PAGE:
THE BLOG

Why U.S. Energy Could Be the Next Big Data Engine

03/10/2015 04:22 pm ET | Updated May 10, 2015

One of the worst kept secrets in the world of Big Data is this: it's not just about getting and using information. It's about being the one who can access the most...whether you want to use it or not. Some industries have bought into Big Data, but they are waiting to implement their plans. And some, like the energy industry, are just holding on for the right moment to leverage all the data they have collected. But why?

First, it's important to understand that the vast majority of the information being collected by sensors on oil rigs around the world is not being utilized at all - by anyone. How big is this disparity? Reports put the number at less than one percent of the information gathered from 30,000 separate data points. Now think about all of that data is being collected, but less than one percent is being leveraged in any way.

Now break that down into one aspect of the industry. Data can be extracted and explored relative to every aspect of drilling, including the actual process, machine maintenance, human resource management, production and protection - just about anything. But almost no one is taking advantage of that information. The result? Drilling oil, one of the most important operations of our modern world, is operating nowhere near peak capacity or efficiency.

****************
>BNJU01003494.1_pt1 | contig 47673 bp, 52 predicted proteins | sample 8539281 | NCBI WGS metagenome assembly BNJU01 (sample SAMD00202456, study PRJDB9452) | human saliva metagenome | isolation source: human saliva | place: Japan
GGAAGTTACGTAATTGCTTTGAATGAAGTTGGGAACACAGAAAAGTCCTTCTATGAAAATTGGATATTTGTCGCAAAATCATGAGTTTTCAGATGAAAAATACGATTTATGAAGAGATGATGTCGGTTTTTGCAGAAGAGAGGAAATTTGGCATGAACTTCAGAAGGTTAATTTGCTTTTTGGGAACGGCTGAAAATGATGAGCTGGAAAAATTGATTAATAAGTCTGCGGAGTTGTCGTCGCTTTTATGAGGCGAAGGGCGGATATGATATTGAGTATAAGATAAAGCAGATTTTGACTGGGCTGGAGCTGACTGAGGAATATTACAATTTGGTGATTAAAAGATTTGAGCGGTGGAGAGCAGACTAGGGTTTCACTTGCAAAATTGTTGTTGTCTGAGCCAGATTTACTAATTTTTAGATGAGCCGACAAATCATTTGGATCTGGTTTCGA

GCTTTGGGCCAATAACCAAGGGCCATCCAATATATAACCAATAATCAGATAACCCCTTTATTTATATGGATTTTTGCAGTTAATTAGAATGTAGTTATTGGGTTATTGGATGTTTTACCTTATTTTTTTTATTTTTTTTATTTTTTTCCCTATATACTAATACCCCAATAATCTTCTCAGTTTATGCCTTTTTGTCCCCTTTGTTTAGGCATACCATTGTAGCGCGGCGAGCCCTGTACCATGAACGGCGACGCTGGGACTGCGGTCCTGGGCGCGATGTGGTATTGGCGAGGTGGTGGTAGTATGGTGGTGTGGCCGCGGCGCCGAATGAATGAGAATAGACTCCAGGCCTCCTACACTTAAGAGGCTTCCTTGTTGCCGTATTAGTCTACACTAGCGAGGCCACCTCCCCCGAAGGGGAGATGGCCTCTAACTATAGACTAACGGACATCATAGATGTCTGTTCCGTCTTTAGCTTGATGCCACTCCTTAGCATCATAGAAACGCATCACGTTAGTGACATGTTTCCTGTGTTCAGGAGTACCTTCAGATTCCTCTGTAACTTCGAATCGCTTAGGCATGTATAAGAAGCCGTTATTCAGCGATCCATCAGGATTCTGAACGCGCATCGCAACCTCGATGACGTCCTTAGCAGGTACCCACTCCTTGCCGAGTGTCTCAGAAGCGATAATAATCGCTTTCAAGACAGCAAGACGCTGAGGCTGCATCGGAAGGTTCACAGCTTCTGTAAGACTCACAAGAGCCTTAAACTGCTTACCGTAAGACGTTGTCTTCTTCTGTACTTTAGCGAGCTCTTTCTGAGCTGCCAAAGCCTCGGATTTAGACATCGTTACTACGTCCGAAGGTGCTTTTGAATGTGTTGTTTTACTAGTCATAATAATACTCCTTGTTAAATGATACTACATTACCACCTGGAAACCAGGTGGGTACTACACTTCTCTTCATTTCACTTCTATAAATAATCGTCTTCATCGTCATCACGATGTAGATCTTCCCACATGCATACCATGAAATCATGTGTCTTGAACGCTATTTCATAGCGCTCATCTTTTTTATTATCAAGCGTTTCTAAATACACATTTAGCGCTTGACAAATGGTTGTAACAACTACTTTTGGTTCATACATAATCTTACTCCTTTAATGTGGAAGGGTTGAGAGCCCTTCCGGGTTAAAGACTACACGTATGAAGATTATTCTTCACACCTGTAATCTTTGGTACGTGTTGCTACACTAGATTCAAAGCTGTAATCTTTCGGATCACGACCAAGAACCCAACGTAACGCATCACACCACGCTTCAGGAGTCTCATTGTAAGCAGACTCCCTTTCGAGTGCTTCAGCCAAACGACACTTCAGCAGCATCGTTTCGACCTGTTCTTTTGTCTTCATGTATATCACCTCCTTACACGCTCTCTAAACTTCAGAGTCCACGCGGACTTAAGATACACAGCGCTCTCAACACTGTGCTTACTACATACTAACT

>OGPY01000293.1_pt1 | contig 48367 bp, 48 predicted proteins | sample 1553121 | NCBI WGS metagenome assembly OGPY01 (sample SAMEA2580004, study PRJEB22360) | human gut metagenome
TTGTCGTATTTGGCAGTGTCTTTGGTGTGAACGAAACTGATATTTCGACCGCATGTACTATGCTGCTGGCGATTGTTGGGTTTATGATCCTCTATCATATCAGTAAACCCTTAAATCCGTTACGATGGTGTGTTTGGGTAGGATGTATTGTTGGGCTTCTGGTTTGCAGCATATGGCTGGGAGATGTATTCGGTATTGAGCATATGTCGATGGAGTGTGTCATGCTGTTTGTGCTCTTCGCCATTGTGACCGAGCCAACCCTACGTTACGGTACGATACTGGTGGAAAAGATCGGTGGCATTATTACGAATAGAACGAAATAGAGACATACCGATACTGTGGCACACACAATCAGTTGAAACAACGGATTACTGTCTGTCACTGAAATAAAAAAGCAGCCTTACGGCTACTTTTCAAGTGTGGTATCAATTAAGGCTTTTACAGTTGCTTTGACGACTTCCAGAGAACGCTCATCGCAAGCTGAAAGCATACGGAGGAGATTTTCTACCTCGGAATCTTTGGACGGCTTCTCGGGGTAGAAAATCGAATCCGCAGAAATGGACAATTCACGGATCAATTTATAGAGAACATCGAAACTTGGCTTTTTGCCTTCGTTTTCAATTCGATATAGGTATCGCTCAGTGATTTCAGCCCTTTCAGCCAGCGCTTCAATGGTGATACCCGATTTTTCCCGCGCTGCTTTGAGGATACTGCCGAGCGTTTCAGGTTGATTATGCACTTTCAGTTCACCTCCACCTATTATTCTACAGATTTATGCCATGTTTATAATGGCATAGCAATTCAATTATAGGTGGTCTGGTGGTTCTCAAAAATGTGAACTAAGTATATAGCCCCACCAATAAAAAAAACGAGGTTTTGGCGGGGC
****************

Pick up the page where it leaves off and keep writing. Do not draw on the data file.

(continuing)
The company that chooses to take advantage of the opportunity not only gives their brand an immediate and substantial advantage in the market, it also lays the foundation for them to gain even more control and market share in the future.

Not only that, but data-driven analysis will also be a huge PR win. Considering how important oil is to everyday life in the modern world, the company that opts to extract it more efficiently and productively will earn the immediate appreciation of not just the consumers but all the middlemen as well. Yet more evidence of the untapped potential that resides in Big Data analysis.

David A. Steinberg is CEO of Zeta Interactive, one of America's leading Big Data companies.